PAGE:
Ikea to start offering home solar systems in Australia this year

Australian households looking to install rooftop solar will soon be able to do so through their favourite flat-packing, Swedish furniture and homeware giant – Ikea – with the launch of a new “turnkey” (no allen key required) product this year.

Ikea Australia said on Tuesday that it would kick off a trial of its complete home solar offering – called Solstrale – around the country in April, starting with employees of the company.

The idea is for Ikea staff to test out the offering, provide feedback, and ensure any bugs are ironed out by the time the product is launched to consumers.

The Solstrale package includes a custom rooftop solar design, full installation (by IKEA’s partners, not the homeowner), PV panels, inverters and mounting systems – with an option to add battery storage if so desired.

Ikea said pricing in Australia would vary from region to region – depending on any local and state government incentives and rebates – and depend on the size of system purchased.

At this stage, its “carefully selected” local partner in Australia has been named as SolarGain, which offers a range of “high end” panels from Jinko, Longi, LG, SunPower and Q Cells. It also offers a range of inverters, including from Sungrow, Fronius, Growatt and SolarEdge. (Batteries offered are Tesla Powerwall 2, LG Chem RESU, Enphase, and iStore.)

The launch of Solstrale in Australia marks the product’s first foray outside of Europe, where it has been sold on a variety of key solar markets including Germany and Italy. Ultimately, the company hopes to expand Solstrale sales to all of its markets by 2025.

“We want to help out customers to produce their own renewable energy at home which is good both for the climate and the wallet,” Ikea said in May last year.

The company flagged selling solar panels “at cost” in Australia back in February 2018, as One Step Off The Grid reported at the time, but received a mixed response from the local industry, inlcuding concern that the offer would confuse consumers and further squeeze the already slim profit margins of Australian installers.

Since that time, it seems to have learned some valuable lessons from its experiences across its various European markets, such as in Germany where it fell foul of that nation’s consumer watch-dog over its partnership with Solarcentury.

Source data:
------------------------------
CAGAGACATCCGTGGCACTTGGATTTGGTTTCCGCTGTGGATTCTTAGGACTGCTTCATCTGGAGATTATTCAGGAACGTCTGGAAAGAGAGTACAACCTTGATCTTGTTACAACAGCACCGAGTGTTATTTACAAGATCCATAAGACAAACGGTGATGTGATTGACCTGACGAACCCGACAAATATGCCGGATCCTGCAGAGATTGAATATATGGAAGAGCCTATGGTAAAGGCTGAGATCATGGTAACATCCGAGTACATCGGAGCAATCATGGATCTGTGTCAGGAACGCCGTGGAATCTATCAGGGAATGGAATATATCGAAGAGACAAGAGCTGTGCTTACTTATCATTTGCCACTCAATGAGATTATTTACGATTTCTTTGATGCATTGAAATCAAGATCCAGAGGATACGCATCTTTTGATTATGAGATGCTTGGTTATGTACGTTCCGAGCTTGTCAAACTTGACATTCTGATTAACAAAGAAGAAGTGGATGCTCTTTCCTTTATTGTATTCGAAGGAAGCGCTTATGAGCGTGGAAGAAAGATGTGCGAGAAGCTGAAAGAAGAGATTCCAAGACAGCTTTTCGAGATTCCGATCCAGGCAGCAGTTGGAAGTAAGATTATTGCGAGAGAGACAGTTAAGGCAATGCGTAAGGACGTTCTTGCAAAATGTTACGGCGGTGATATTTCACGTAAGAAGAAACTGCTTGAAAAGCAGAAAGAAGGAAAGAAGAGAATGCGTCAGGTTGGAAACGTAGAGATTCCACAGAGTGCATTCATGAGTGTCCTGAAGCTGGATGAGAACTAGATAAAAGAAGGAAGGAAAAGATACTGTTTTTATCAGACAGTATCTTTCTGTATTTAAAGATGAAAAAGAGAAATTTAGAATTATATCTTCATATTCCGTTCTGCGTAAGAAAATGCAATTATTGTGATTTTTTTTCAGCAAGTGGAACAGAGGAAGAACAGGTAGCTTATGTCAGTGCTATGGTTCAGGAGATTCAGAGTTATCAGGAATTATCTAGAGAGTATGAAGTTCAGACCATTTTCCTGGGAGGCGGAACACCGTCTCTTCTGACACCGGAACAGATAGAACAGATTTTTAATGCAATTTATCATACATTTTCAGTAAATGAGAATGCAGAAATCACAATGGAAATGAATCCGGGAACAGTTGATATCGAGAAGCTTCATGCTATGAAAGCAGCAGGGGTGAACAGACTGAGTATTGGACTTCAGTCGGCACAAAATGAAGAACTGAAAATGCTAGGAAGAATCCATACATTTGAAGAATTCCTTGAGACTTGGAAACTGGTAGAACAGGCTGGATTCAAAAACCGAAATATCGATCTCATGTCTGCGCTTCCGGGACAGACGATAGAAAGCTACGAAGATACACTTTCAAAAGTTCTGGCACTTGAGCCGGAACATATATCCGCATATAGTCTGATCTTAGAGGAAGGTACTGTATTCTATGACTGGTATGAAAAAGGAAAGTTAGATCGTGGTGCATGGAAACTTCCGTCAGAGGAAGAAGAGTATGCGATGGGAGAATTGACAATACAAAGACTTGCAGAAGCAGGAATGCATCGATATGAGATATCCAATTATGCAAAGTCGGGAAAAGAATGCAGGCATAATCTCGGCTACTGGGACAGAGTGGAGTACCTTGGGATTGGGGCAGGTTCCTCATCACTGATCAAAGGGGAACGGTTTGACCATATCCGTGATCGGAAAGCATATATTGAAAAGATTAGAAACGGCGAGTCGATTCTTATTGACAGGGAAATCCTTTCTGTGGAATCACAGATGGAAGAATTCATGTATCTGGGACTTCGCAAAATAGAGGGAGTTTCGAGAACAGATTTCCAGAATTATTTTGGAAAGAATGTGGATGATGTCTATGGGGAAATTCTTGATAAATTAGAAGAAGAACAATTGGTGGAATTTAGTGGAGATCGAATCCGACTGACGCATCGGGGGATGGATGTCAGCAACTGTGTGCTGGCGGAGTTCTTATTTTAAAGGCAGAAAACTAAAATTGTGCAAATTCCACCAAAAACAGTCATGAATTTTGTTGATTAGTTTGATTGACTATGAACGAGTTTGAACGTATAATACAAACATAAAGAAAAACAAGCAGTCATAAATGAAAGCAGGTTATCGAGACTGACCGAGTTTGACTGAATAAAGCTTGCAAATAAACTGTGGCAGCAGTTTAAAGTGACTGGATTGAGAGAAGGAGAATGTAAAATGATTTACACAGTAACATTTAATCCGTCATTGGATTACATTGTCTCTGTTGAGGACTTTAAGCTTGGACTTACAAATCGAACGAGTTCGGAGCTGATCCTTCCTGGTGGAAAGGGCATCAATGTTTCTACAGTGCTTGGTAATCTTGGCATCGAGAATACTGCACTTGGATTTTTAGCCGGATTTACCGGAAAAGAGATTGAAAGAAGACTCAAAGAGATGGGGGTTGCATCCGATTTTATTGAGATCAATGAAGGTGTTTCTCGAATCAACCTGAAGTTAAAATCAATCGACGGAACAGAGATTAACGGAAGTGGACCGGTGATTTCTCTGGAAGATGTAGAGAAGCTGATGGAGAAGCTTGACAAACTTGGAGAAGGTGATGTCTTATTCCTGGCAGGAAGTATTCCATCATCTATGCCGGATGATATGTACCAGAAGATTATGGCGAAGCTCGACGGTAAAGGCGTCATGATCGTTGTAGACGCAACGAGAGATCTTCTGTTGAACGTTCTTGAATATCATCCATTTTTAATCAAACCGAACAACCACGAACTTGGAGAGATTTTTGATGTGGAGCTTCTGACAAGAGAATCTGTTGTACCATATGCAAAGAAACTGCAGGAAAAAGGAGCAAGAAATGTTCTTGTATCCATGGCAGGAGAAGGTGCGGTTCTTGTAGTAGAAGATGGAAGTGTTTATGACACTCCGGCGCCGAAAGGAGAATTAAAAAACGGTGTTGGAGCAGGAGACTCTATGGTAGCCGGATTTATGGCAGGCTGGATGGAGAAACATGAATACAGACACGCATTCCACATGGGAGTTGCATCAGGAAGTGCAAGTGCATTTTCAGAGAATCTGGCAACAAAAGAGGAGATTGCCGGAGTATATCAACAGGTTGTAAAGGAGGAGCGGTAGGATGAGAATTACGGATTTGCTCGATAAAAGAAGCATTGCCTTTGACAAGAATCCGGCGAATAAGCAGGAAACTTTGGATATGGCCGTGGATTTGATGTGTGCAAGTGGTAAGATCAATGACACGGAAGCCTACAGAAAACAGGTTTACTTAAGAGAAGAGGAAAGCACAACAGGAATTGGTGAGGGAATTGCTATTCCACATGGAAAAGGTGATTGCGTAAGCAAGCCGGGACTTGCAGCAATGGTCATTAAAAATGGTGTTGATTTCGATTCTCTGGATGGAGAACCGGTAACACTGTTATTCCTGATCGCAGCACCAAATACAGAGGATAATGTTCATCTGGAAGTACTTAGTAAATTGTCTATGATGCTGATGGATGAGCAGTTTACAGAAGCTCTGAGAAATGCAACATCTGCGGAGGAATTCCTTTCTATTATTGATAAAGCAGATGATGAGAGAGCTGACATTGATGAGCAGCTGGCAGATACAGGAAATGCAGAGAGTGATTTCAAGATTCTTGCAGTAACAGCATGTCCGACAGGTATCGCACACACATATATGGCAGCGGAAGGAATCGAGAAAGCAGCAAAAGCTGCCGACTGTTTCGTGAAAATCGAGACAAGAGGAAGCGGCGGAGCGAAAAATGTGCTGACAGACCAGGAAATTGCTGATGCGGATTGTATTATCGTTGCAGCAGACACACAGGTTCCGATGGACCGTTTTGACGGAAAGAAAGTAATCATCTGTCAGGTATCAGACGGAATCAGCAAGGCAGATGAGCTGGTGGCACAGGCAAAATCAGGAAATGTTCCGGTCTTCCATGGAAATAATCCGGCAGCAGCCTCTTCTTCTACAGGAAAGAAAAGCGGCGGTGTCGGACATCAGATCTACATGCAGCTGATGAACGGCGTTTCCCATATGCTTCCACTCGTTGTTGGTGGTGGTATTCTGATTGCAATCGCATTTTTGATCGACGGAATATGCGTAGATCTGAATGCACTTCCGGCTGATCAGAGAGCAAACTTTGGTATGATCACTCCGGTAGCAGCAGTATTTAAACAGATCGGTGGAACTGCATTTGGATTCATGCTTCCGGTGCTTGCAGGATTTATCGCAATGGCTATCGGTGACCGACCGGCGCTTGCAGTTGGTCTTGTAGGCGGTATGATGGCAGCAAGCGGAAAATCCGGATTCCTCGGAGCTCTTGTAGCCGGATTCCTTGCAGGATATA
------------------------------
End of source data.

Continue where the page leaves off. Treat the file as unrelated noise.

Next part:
According to Ikea Australia retail manager and chief sustainability officer, Jan Gardberg, the move to solar is ideally timed for the current conditions in Australia.

We know the unlocked potential that awaits with democratising sustainable solutions through renewable energy,” he said. “Our climate is perfectly suited for Australia to be a leading market for the IKEA home solar offering.

“As a business we see it as our responsibility to enable positive change in society. We are living on one planet which is counting on everyone to make a difference.”

Whether Ikea will stick with SolarGain exclusively, or sign up other partners remains to be seen. In light of the coronavirus-linked shortages of China-sourced panels that are being forecast, they might want to get more non-China brands in the mix, such as Germany’s REC.

Ikea’s global development leader home solar, Signe Antvorskov, told PV Magazine last year that the company tended to change its suppliers and EPC contractors depending on the local market.

“We have partnered with EPC companies in the markets we are offering solar in – the U.K., Switzerland, the Netherlands, Poland and Belgium – to deliver a turnkey solution that can handle the complexity of installing and designing systems for our customers’ roofs,” Antvorskov said in an interview.

“In terms of equipment suppliers, we want to be technology agnostic. So we are constantly sweeping the market together with our partners on the best deals. We have different suppliers in different markets, and we constantly evaluate them.”

Those variables aside, Ikea does have a set of core requirements that don’t change, including that the panel suppliers must be Tier 1, and comply with the company’s “defined set of ways of working” in line with strict environmental, health and safety standards.

In the UK and in Germany, for example, Ikea sourced its panels from the UK headquartered manufacturer Solarcentury, and offered battery storage in those markets sourced from industry leaders LG Chem and SonnenBatterie.

We’ll keep you posted on any more details, including price and timing for the extension of the offer to consumers, as they become available.

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